The five human senses – sight, hearing, smell, taste, and touch.
The one that is most powerful for marketing has to be sight.
Here’s a story.
It’s 4AM. You’re sleeping, then you hear footsteps downstairs. Your partner next to you tells you it’s just the sound of a tree branch outside and ask you to go back to sleep. But you can’t go back to sleep. You grab a baseball bat and go downstairs to visually confirm the source of the sound – before heading back to sleep.
What have we learnt? We humans usually want to confirm things by seeing it.
Thus, one of the most important human senses is sight.
Bringing visual cues to marketing.
The more human senses your marketing can influence, the more effective it is.
Restaurants deploy visual cues in the form of mouth-watering photos and videos of food. Cafes allow the smell of roasted coffee to fill the air – delivering the cue through the sense of smell.
Brands like Apple, invest a lot into design, typography – but why? Apart from usability, it’s to share the message in the form of visual cues: “We are exquisite, detailed and expensive”.
Why toothbrushes have colored multi-level bristles.
Go buy a toothbrush. You’ll see nearly 30 types of toothbrushes on the supermarket shelf.
Is there a big difference between the different types of toothbrushes with different bristle patterns?
Maybe there is – but the extra benefit it brings users with every ‘new’ iteration is probably very little or none at all.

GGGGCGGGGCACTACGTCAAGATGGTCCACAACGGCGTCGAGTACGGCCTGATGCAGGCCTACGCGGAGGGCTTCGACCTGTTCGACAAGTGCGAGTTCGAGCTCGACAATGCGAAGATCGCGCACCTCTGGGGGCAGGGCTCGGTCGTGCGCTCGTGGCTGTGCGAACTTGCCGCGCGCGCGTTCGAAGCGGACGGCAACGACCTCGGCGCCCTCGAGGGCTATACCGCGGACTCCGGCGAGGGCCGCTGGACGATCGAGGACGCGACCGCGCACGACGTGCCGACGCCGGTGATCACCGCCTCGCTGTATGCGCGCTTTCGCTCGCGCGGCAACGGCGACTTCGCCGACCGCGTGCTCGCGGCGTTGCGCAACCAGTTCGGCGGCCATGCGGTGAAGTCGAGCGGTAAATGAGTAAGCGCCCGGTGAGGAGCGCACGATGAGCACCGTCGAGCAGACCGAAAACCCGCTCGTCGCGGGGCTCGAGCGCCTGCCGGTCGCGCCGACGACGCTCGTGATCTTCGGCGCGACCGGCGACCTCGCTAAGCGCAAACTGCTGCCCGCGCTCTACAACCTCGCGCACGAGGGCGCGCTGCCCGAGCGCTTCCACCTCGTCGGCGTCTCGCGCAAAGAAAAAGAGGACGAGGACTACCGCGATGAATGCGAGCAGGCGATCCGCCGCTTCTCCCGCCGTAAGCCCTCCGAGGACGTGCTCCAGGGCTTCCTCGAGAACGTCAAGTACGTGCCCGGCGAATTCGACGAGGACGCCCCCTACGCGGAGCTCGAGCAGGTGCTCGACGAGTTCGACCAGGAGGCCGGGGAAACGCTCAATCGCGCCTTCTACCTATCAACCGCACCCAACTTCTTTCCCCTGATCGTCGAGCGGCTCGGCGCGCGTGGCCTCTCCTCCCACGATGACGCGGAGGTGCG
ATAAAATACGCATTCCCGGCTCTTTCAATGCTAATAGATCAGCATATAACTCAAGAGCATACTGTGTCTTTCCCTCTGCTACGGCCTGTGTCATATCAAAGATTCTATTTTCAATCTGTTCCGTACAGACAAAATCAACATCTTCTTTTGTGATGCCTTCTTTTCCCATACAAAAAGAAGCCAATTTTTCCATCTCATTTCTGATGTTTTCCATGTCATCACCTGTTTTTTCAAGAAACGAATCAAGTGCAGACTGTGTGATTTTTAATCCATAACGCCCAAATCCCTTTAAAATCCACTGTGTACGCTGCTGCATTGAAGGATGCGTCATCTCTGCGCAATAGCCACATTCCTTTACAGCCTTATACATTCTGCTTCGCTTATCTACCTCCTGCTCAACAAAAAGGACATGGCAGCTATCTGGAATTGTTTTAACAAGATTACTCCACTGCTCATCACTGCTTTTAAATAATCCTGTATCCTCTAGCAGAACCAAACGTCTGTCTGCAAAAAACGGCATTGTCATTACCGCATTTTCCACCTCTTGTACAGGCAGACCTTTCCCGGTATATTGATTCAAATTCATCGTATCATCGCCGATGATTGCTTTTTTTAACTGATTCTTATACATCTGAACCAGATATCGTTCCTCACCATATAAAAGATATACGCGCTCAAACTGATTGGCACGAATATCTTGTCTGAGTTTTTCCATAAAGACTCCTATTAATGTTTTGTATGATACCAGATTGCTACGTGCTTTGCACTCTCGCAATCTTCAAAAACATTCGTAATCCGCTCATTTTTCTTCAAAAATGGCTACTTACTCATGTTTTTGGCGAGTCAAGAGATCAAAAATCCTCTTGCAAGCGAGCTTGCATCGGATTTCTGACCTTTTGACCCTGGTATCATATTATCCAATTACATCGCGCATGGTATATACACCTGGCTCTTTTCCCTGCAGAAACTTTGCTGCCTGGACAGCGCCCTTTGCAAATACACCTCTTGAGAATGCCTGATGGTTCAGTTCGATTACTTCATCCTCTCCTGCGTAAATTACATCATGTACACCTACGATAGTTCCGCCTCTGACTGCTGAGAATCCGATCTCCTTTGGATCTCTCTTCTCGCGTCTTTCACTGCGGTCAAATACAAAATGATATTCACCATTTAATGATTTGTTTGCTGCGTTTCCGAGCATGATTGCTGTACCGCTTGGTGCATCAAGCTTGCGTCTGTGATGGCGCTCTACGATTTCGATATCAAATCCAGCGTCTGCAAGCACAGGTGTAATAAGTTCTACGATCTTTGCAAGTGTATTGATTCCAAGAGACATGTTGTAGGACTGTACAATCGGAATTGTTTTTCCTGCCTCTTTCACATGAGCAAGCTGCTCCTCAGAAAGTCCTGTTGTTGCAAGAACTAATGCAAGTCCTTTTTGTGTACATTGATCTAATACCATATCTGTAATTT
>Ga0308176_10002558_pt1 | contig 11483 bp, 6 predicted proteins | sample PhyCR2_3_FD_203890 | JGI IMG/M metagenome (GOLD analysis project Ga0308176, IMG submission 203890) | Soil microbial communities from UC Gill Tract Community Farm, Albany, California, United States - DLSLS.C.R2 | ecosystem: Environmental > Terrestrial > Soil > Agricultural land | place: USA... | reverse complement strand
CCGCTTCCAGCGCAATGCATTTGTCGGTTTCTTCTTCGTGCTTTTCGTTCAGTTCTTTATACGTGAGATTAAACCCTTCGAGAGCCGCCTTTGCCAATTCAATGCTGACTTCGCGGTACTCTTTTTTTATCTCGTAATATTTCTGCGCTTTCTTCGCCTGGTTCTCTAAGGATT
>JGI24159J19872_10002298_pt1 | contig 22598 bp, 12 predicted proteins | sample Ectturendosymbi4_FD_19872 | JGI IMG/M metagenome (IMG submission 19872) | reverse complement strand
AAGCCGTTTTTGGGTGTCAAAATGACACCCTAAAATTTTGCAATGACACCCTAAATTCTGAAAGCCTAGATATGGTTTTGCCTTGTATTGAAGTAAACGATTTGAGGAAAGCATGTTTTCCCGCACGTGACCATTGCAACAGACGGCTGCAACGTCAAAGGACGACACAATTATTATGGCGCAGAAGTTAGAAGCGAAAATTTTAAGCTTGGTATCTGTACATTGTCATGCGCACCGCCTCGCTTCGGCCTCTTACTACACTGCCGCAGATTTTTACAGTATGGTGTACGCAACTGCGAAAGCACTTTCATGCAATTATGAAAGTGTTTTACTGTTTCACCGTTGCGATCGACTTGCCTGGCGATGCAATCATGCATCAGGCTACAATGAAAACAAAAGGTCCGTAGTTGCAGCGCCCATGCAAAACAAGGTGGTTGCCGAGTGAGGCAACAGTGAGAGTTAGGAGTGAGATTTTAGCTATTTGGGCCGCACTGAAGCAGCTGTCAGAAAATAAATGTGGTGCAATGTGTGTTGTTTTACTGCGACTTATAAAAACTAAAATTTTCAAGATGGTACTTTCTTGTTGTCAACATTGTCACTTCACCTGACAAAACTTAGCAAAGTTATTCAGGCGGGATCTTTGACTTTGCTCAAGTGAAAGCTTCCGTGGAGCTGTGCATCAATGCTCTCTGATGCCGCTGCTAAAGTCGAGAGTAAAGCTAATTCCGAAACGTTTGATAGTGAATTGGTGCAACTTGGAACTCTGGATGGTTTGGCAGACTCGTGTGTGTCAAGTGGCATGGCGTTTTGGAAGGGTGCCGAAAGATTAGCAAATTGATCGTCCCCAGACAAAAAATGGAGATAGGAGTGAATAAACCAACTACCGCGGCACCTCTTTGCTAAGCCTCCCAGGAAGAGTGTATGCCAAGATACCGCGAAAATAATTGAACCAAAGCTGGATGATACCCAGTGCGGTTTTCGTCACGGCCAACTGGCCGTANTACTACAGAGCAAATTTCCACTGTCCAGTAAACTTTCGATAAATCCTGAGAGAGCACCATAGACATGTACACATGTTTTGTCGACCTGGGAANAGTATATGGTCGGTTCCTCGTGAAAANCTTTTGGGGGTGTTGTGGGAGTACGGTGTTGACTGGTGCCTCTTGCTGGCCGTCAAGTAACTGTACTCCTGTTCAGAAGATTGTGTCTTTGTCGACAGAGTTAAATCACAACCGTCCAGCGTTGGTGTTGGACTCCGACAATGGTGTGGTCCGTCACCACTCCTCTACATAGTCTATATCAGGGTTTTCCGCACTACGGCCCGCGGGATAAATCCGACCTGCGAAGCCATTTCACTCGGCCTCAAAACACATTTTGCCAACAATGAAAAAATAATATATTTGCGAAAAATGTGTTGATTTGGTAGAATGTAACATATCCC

So why do toothbrush manufacturers make so many variations of toothbrush?
The answer is visual cues. Suppose you are a toothbrush brand who decided to come out with a new toothbrush model to increase interest and sales. Just telling your customers that you have ‘improved’ it isn’t going to be enough. You have to put some noticeable change to it – for it to be believable.
We made an improvement. Introducing our new triple-level bristle-X toothbrush. The blue bristles cleans your teeth. The green one soothes your gums. The black one polishes your teeth.
When there is a noticeable difference (a visual cue), the customer will believe that some sort of technology has been made in the new product.
Don’t take my word for it. But is your teeth really cleaner with every new toothbrush ‘model’?
Visual cues in the digital world.
Digital cues are more important than ever online, when everything is displayed on a screen.
E-commerce sites put trust seals as visual cues to tell customers that it’s safe to shop with them.
Companies like Nescafe, run advertisements with people in them – to provide the visual cue of enjoyment when you take a sip of well, Caramel Macchiato.
What are the types of visual cues you craft for your ads, website and digital properties? And what is the message they tell your audience?
Speaking of visual cues, the things you put up online develops your personal brand. I’m hosting a webinar with Admond, a data science writer at KDnuggets.com and AI Time Journal on Friday (17th April). The webinar is free and is aimed at aspiring data scientists.
And I’ll be running an online workshop with Nuffnang’s Crunch team, to help freelancers and business owners market their brand during the current pandemic. To join, visit Crunch by Nuffang on Instagram and drop them a message.